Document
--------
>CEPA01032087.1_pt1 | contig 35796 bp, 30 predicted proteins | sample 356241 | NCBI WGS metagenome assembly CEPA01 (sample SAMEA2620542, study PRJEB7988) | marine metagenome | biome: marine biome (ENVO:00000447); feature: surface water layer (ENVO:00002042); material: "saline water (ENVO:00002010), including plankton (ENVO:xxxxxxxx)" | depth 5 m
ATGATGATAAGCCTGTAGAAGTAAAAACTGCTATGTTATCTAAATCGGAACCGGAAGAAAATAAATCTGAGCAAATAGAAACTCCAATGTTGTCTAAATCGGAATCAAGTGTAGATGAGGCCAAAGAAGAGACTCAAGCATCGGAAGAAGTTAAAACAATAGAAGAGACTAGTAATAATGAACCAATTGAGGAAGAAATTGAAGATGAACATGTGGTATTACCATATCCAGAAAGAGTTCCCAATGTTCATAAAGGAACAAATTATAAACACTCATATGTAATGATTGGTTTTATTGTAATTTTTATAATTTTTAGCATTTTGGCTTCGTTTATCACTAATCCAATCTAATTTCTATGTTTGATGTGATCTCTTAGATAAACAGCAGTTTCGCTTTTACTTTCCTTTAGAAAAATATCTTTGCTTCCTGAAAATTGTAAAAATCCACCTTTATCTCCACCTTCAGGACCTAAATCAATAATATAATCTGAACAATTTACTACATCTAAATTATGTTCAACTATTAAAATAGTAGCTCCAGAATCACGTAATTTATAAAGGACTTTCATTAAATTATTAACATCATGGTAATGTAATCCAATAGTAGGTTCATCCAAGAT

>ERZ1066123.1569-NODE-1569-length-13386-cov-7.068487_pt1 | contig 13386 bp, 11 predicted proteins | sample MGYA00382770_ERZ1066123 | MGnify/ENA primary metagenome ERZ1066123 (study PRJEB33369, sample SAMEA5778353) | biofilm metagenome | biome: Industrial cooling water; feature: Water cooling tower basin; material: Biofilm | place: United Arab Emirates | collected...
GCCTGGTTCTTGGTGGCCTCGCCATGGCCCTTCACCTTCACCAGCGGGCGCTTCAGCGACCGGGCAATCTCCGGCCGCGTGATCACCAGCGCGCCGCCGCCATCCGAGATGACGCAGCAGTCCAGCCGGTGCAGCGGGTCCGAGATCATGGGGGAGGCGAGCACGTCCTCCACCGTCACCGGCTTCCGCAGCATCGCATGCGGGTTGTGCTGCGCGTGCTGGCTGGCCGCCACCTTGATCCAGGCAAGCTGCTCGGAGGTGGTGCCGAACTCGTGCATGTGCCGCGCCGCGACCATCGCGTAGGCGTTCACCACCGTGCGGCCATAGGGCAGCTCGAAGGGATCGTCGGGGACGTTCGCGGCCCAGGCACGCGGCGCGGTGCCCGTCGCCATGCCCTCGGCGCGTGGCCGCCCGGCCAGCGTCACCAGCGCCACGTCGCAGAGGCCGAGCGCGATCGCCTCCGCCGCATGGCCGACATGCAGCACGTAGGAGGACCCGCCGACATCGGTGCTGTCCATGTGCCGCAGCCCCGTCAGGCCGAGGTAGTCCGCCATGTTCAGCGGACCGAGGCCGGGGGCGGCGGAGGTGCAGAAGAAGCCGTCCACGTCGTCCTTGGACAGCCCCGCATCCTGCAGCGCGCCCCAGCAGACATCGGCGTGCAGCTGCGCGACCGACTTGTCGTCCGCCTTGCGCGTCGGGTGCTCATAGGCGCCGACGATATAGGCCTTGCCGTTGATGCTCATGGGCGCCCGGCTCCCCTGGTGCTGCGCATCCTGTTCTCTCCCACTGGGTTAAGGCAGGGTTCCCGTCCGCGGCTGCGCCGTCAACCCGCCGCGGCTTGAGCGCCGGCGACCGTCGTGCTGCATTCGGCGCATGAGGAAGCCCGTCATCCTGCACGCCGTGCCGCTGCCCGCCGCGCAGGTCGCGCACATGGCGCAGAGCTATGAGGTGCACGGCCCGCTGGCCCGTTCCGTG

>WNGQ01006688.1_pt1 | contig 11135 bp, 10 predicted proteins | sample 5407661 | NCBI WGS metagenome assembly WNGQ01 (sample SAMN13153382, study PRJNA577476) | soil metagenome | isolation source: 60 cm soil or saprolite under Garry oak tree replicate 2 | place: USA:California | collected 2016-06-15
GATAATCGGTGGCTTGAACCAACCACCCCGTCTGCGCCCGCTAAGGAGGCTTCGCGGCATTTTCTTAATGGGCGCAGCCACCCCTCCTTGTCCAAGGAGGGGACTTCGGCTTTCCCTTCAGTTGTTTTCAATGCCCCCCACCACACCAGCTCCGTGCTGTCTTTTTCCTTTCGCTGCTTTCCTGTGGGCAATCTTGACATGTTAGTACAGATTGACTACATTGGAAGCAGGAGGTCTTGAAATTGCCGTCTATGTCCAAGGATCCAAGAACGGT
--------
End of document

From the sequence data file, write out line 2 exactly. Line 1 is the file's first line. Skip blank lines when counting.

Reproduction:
ATGATGATAAGCCTGTAGAAGTAAAAACTGCTATGTTATCTAAATCGGAACCGGAAGAAAATAAATCTGAGCAAATAGAAACTCCAATGTTGTCTAAATCGGAATCAAGTGTAGATGAGGCCAAAGAAGAGACTCAAGCATCGGAAGAAGTTAAAACAATAGAAGAGACTAGTAATAATGAACCAATTGAGGAAGAAATTGAAGATGAACATGTGGTATTACCATATCCAGAAAGAGTTCCCAATGTTCATAAAGGAACAAATTATAAACACTCATATGTAATGATTGGTTTTATTGTAATTTTTATAATTTTTAGCATTTTGGCTTCGTTTATCACTAATCCAATCTAATTTCTATGTTTGATGTGATCTCTTAGATAAACAGCAGTTTCGCTTTTACTTTCCTTTAGAAAAATATCTTTGCTTCCTGAAAATTGTAAAAATCCACCTTTATCTCCACCTTCAGGACCTAAATCAATAATATAATCTGAACAATTTACTACATCTAAATTATGTTCAACTATTAAAATAGTAGCTCCAGAATCACGTAATTTATAAAGGACTTTCATTAAATTATTAACATCATGGTAATGTAATCCAATAGTAGGTTCATCCAAGAT